The right stuff: CFOs, auditors & audit committees reexamine their relationships.
Even before the unanimous passage of the Sarbanes-Oxley Act of 2002, CFOs, auditors and audit committees have been scrutinizing their relationships, looking for best practices that will quell investor fears, stabilize a volatile market and rebuild trust in the profession.
This reexamination has led some companies and accounting firms to take steps toward eliminating perceived conflicts of interest and improving the transparency of financial reporting and the auditing process.
Many public companies have scrutinized their decades-long relationships with their auditors and have determined it is time to select new ones. Others, such as Disney, backed away from giving their auditors consulting work. PricewaterhouseCoopers joined the ranks of KPMG and Ernst & Young and sold its consulting arm to IBM.
THE MARKET'S NOT CORNERED
But change hasn't been limited to public companies. Many privately held companies and nonprofit organizations have changed their financial reporting process.
For example, for the first time in its 92-year history, CalCPA modified the agenda of its annual meeting between its external auditor and audit committee to include an executive session. CalCPA management was excused, which allowed the auditor and audit committee to freely discuss any audit-related matters including internal controls.
This type of open meeting is based on a 1999 New York Stock Exchange Blue Ribbon Committee's guideline for audit committee practices. Even though many public companies did not start following the guidelines until last year, CalCPA felt it should proactively adopt the practice.
"In today's business environment, it's smart for both public and private companies to foster open, unrestricted communication between the auditor and audit committee," says Donna Lekosky, CalCPA director of finance.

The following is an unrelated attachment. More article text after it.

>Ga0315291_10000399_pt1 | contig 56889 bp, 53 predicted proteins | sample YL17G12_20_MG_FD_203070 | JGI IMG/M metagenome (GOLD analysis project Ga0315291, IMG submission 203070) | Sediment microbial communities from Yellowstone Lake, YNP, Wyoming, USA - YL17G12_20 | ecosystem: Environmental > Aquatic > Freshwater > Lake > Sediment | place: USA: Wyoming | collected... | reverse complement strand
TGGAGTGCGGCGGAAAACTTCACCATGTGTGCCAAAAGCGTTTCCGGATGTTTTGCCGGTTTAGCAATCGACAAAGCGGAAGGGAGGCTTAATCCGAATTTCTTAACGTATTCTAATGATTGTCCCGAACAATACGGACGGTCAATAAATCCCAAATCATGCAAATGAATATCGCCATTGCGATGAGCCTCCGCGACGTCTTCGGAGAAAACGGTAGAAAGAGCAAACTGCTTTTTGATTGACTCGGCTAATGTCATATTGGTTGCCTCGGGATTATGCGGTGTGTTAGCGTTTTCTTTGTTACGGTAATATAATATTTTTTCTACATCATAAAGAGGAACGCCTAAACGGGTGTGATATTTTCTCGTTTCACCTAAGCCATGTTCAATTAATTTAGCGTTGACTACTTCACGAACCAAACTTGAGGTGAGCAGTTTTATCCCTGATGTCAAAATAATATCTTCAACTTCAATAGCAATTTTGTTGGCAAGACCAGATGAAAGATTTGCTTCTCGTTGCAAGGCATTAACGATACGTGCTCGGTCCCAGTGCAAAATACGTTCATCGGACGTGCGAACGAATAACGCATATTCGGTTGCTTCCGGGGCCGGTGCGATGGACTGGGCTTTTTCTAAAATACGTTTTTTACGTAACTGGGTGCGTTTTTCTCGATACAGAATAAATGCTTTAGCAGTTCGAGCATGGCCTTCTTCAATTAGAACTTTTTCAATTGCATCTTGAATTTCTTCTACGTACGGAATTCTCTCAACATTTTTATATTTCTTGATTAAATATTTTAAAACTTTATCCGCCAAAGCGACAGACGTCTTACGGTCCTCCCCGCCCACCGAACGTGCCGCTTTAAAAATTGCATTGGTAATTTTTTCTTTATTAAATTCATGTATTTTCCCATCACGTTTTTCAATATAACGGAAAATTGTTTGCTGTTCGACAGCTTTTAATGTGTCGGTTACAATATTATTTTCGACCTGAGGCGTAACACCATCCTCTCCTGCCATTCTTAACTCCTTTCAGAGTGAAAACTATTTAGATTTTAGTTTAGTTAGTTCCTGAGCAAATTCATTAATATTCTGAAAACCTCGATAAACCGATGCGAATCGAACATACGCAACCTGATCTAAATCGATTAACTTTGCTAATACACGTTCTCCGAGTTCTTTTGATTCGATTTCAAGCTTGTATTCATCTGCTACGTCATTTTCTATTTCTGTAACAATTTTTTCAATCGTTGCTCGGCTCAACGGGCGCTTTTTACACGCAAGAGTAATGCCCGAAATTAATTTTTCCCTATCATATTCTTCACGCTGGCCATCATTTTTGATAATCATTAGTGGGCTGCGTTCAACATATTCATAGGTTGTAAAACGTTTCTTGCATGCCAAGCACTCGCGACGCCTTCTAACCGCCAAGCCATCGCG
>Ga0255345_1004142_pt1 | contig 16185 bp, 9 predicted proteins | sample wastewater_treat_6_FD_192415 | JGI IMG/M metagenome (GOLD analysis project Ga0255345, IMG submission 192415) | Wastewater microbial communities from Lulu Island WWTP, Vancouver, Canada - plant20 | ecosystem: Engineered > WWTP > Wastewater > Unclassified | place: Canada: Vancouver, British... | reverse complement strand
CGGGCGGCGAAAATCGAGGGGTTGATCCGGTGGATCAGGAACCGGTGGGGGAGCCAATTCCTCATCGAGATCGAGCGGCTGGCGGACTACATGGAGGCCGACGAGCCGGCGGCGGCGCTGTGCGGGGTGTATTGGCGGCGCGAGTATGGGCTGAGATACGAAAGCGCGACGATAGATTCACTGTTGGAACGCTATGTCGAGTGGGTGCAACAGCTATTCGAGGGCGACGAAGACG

In addition, Learning Tree and other public companies such as Rockwell International have gone a step further by including a clause in their audit committee charters about meeting separately with the external auditor without management present.
DIALOGUING WITH AUDITORS
"All companies should have an open, ongoing dialogue with their auditors, especially if there have been new professional pronouncements or changes in the company's business" says Lekosky. "No one wants surprises. I would encourage CFOs to stay in contact with their auditors throughout the year to ensure that everyone is on the same page."
CalCPA's auditor, Dave Ljung, a shareholder with Gilbert Associates, Inc. in Sacramento, agrees that meeting prior to the audit also can give companies a chance to handle problems in advance.
"Some of our clients are taking the initiative themselves and are calling to meet ahead of time," says Ljung. "We've done this historically with CalCPA and are suggesting to clients who have taken a real interest in the process in the past to meet prior to the audit.
"Small to mid-size companies usually meet only once after an audit," says Ljung, "but it makes sense to get the issues on the table early in the game. It's an opportunity for the audit committee to be involved in the planning and to provide input."
This is especially important, because now under Sec. 204 of the Sarbanes-Oxley Act, management must report to the audit committee all "critical accounting policies and practices to be used ... [and] all alternative treatments of financial information within [GAAP]."
It's up to the external auditor to counsel the audit committee on the appropriateness of such practices, because the audit committee is not equipped, nor is it expected to be able to guarantee the quality of the financial statements--that's the job of the professionals.
"For the most part, the audit committee is trying to be diligent in fulfilling its fiduciary duty, and they look to the auditor to inform them of what the issues are and familiarize them with the process in lay terms," says Ljung.
DON'T FORGET THE INTERNAL AUDITOR